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SELLING AUTO SERVICE PROFESIONALLY #BizIdeaOfTheDay

Vehicles play a big part to our safety and that of everybody inside them. You surely do not want your vehicle to let you down and risk the safety of your life and that of others around you. Caring for your car should be the same as taking care of your own health. Regular check-ups at a medical doctor and regular services at a reputable service centre such as SAC Service Centre, will render the same result: peace of mind regarding personal and vehicle health. Regular servicing makes financial sense because it will identify and address potential faults before they result in vehicle breakdowns that are very costly. Early detection of potential

Be prepared to cost-justify

When it comes to selling maintenance, one of the single greatest mistakes that shop owners and service advisors make is being unprepared to cost-justify the services. You’ll need to be able to quickly explain to your customers, in clear financial terms, why the service is a great investment for them. Here’s an example: If you estimate that a customer is going to invest R9000 in maintenance over the course of a year, then you need to break that number down into a daily amount. This way, when you are recommending your services, you can remind them that although they may feel R9000 is a good amount of money, they’re going to be able to benefit from the service for a long time. 

Following your maintenance schedule over the course of a year, your customers’ investment will end up being just R24.65 a day (R9000/365). In essence, for less than a couple of dollars a day your customers will protect their warranties, protect the value of their vehicles, squeeze every mile out of every gallon of gasoline, reduce the risk of costly breakdowns, and will have the peace of mind that they’ll have safe, dependable transportation.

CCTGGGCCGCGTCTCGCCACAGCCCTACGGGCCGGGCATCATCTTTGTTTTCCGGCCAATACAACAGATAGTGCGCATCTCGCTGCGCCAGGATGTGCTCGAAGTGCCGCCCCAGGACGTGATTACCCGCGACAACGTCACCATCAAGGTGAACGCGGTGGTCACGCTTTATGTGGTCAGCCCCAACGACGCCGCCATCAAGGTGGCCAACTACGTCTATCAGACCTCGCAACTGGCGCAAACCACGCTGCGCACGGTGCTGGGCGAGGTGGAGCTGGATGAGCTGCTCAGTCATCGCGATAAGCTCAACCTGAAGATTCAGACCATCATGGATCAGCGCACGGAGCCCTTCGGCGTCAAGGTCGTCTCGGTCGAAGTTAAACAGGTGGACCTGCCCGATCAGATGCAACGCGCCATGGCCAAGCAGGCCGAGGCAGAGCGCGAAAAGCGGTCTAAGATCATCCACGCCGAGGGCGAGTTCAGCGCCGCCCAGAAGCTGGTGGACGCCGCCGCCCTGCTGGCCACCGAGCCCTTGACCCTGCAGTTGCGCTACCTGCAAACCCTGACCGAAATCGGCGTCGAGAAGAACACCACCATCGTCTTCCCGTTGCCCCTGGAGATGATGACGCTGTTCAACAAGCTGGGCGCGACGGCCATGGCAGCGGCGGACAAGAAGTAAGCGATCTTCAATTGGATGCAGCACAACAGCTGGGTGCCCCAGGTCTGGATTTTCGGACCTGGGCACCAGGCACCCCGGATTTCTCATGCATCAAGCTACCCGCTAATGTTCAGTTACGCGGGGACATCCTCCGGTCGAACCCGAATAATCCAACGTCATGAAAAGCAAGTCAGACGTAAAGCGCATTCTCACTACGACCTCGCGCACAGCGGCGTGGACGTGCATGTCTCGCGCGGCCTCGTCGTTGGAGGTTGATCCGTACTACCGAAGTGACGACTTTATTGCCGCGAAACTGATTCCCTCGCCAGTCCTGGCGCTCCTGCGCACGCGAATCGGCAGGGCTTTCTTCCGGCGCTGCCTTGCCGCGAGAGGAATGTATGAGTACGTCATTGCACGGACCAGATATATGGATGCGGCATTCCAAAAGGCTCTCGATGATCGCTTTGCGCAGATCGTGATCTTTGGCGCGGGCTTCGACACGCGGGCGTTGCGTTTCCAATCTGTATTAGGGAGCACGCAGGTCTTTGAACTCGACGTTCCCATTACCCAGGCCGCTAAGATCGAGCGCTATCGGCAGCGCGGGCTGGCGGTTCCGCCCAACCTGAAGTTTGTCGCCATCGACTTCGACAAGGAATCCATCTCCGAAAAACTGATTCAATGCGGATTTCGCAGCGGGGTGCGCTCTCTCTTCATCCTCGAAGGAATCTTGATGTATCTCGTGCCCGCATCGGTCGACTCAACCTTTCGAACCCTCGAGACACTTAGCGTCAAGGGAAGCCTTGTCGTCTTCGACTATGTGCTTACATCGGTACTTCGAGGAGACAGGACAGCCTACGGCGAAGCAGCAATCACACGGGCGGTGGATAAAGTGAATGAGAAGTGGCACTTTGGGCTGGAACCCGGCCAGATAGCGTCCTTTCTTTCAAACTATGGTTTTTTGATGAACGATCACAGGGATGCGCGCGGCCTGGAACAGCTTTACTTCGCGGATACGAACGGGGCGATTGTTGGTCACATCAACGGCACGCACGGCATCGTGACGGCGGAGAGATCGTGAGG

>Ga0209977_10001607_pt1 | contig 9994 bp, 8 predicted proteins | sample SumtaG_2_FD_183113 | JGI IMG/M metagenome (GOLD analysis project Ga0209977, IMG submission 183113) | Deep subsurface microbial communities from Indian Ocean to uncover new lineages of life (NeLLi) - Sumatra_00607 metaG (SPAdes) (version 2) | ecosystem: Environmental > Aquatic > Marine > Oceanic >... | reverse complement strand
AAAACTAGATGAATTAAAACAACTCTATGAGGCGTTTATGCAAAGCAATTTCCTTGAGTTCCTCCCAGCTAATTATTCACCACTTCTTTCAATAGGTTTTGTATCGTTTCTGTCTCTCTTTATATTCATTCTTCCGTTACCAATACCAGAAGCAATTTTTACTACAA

Know your customer’s buying habits.

You’ll need to know your customers’ buying habits as well as their service histories. You should always request your first-time customers’ service records, and should ask them about their service histories verbally as well. This information can be extremely helpful during any sales process, especially when it comes to selling maintenance. Great doctors are always interested in a patient’s medical history, just as great service advisors are always interested in a customer’s service history. This information not only indicates which maintenance services are due, but will give you valuable insights to your customers’ buying habits as well.

Emphasize the benefits

You’ll need to know the key benefits of every service you offer by heart. You’ll need to know, in very specific terms that your customers will understand, how they will win by authorizing the maintenance services that you recommend. You’ll need to make sure they know it can maximize their fuel economies, protect the value of their vehicles, protect their warranties, help them avoid unexpected and costly repairs, and provide them with peace of mind in knowing that they’ll have good, safe transportation.

Not only should you know these benefits by heart, but you should write down the benefits of each of your most popular maintenance services, and then review the list of benefits before each and every sales presentation. When it comes to selling maintenance, the overwhelming majority of shop owners and advisors put the focus of their presentations on the parts and labour, and unfortunately, that’s a mistake. As is true with all sales, your customers will be motivated by the benefits they’ll receive, not the parts and labour that go into the job.

Have the right tools available.

People believe what they see, so whenever possible, you should get your customers visually involved. Complete vehicle inspections, proper documentation, and visually showing your customers what was discovered. Since third-party documentation is usually viewed as a credible source, you should use your customers’ owner’s manuals, their service records, and print-outs that show industry recommendations, maintenance brochures, and repair orders that show the high cost of repairs, failed components and fluid samples.

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